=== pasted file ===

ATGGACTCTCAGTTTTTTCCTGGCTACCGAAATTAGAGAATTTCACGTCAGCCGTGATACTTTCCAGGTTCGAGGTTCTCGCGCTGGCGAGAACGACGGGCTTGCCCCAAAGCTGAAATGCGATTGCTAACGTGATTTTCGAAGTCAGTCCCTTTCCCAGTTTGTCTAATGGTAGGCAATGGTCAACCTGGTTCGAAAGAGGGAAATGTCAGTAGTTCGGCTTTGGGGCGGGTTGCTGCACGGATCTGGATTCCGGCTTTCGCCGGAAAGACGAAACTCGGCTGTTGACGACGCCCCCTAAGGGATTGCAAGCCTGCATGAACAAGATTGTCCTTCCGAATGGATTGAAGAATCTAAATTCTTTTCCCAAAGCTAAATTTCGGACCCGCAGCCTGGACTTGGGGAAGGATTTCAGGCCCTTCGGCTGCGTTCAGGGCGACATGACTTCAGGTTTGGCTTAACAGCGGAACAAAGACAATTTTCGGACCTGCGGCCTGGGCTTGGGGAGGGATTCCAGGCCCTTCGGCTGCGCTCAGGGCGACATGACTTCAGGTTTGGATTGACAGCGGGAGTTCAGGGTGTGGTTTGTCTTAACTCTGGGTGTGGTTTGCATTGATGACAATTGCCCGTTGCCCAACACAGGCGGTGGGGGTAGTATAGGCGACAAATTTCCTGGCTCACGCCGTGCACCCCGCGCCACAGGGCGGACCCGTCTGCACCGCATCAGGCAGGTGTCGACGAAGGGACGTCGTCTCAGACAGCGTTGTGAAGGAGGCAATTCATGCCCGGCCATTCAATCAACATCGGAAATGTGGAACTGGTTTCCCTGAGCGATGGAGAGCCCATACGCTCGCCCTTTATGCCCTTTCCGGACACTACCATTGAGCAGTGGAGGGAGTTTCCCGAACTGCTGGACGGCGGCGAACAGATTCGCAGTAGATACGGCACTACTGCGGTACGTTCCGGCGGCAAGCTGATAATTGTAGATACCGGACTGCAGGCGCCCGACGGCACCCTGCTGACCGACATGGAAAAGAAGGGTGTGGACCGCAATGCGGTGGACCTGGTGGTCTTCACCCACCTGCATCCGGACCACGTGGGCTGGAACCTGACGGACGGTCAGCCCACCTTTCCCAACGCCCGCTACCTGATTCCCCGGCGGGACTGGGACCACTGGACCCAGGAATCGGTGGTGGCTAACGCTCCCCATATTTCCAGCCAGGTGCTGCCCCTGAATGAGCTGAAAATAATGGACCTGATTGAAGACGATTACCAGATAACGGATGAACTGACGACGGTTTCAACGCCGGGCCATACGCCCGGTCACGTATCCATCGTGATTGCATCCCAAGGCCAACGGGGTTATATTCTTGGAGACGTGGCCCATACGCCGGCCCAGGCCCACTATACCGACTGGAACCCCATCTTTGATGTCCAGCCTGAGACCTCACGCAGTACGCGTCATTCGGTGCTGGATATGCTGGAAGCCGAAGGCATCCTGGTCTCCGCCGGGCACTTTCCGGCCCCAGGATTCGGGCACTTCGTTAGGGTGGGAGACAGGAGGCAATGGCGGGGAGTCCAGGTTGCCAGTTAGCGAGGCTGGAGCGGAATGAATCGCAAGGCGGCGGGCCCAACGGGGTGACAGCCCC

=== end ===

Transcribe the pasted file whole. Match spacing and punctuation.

ATGGACTCTCAGTTTTTTCCTGGCTACCGAAATTAGAGAATTTCACGTCAGCCGTGATACTTTCCAGGTTCGAGGTTCTCGCGCTGGCGAGAACGACGGGCTTGCCCCAAAGCTGAAATGCGATTGCTAACGTGATTTTCGAAGTCAGTCCCTTTCCCAGTTTGTCTAATGGTAGGCAATGGTCAACCTGGTTCGAAAGAGGGAAATGTCAGTAGTTCGGCTTTGGGGCGGGTTGCTGCACGGATCTGGATTCCGGCTTTCGCCGGAAAGACGAAACTCGGCTGTTGACGACGCCCCCTAAGGGATTGCAAGCCTGCATGAACAAGATTGTCCTTCCGAATGGATTGAAGAATCTAAATTCTTTTCCCAAAGCTAAATTTCGGACCCGCAGCCTGGACTTGGGGAAGGATTTCAGGCCCTTCGGCTGCGTTCAGGGCGACATGACTTCAGGTTTGGCTTAACAGCGGAACAAAGACAATTTTCGGACCTGCGGCCTGGGCTTGGGGAGGGATTCCAGGCCCTTCGGCTGCGCTCAGGGCGACATGACTTCAGGTTTGGATTGACAGCGGGAGTTCAGGGTGTGGTTTGTCTTAACTCTGGGTGTGGTTTGCATTGATGACAATTGCCCGTTGCCCAACACAGGCGGTGGGGGTAGTATAGGCGACAAATTTCCTGGCTCACGCCGTGCACCCCGCGCCACAGGGCGGACCCGTCTGCACCGCATCAGGCAGGTGTCGACGAAGGGACGTCGTCTCAGACAGCGTTGTGAAGGAGGCAATTCATGCCCGGCCATTCAATCAACATCGGAAATGTGGAACTGGTTTCCCTGAGCGATGGAGAGCCCATACGCTCGCCCTTTATGCCCTTTCCGGACACTACCATTGAGCAGTGGAGGGAGTTTCCCGAACTGCTGGACGGCGGCGAACAGATTCGCAGTAGATACGGCACTACTGCGGTACGTTCCGGCGGCAAGCTGATAATTGTAGATACCGGACTGCAGGCGCCCGACGGCACCCTGCTGACCGACATGGAAAAGAAGGGTGTGGACCGCAATGCGGTGGACCTGGTGGTCTTCACCCACCTGCATCCGGACCACGTGGGCTGGAACCTGACGGACGGTCAGCCCACCTTTCCCAACGCCCGCTACCTGATTCCCCGGCGGGACTGGGACCACTGGACCCAGGAATCGGTGGTGGCTAACGCTCCCCATATTTCCAGCCAGGTGCTGCCCCTGAATGAGCTGAAAATAATGGACCTGATTGAAGACGATTACCAGATAACGGATGAACTGACGACGGTTTCAACGCCGGGCCATACGCCCGGTCACGTATCCATCGTGATTGCATCCCAAGGCCAACGGGGTTATATTCTTGGAGACGTGGCCCATACGCCGGCCCAGGCCCACTATACCGACTGGAACCCCATCTTTGATGTCCAGCCTGAGACCTCACGCAGTACGCGTCATTCGGTGCTGGATATGCTGGAAGCCGAAGGCATCCTGGTCTCCGCCGGGCACTTTCCGGCCCCAGGATTCGGGCACTTCGTTAGGGTGGGAGACAGGAGGCAATGGCGGGGAGTCCAGGTTGCCAGTTAGCGAGGCTGGAGCGGAATGAATCGCAAGGCGGCGGGCCCAACGGGGTGACAGCCCC